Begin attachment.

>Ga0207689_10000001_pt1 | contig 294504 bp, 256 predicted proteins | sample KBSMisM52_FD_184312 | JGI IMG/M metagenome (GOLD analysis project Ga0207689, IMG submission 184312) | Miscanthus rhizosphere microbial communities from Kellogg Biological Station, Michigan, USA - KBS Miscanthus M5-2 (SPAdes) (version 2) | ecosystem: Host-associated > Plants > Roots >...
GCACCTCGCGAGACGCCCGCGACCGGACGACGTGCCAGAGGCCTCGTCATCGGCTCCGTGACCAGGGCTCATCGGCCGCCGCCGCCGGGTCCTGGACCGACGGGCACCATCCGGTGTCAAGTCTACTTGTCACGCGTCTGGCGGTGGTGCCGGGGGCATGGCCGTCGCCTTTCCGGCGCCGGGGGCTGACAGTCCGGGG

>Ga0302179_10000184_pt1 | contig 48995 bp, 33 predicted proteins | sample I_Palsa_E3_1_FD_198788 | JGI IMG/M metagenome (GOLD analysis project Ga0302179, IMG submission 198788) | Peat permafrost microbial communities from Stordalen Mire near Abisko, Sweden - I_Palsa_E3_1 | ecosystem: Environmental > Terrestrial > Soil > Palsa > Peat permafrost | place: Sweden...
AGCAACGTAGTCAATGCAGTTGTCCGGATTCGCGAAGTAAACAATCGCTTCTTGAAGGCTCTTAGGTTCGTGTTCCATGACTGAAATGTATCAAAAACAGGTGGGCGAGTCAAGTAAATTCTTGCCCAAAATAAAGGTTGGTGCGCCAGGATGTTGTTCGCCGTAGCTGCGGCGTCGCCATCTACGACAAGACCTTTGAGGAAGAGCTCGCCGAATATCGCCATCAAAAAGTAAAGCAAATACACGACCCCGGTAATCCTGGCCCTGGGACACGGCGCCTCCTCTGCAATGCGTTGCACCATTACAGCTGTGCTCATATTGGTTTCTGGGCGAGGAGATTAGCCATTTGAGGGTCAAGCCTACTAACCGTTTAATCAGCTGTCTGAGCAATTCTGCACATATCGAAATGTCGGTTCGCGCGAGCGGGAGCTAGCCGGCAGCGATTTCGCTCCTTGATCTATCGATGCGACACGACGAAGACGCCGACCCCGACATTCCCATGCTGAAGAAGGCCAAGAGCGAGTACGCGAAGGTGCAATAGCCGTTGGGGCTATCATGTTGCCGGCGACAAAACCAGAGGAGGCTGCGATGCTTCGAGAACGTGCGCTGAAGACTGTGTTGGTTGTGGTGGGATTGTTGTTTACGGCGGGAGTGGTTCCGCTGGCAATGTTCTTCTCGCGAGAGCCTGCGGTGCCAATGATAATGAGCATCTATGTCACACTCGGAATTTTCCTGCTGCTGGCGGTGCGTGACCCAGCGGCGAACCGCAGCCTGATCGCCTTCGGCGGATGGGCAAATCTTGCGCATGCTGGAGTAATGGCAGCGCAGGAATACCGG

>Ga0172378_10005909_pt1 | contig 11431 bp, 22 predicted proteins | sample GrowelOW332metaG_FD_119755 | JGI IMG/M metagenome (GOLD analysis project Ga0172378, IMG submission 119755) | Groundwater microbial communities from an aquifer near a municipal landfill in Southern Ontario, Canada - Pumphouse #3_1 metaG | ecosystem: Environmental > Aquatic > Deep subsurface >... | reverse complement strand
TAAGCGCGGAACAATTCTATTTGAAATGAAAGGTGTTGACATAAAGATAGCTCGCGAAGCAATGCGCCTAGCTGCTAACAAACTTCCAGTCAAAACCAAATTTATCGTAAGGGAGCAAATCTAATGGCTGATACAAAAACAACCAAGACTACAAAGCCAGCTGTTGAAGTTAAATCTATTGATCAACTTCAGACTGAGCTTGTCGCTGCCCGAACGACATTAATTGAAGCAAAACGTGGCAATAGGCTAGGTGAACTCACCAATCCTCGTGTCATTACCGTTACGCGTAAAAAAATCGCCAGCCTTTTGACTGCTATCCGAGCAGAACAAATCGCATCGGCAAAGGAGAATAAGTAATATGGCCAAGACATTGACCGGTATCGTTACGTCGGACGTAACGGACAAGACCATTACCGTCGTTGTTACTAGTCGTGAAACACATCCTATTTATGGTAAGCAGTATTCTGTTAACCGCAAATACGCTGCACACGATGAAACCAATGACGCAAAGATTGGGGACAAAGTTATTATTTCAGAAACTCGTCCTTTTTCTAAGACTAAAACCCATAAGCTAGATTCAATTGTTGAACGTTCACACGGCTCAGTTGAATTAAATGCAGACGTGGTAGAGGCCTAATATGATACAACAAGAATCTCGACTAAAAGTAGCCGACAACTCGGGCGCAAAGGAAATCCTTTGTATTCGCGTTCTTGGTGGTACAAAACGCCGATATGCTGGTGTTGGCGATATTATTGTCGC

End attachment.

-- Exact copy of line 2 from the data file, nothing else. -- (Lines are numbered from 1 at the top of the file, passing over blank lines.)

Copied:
GCACCTCGCGAGACGCCCGCGACCGGACGACGTGCCAGAGGCCTCGTCATCGGCTCCGTGACCAGGGCTCATCGGCCGCCGCCGCCGGGTCCTGGACCGACGGGCACCATCCGGTGTCAAGTCTACTTGTCACGCGTCTGGCGGTGGTGCCGGGGGCATGGCCGTCGCCTTTCCGGCGCCGGGGGCTGACAGTCCGGGG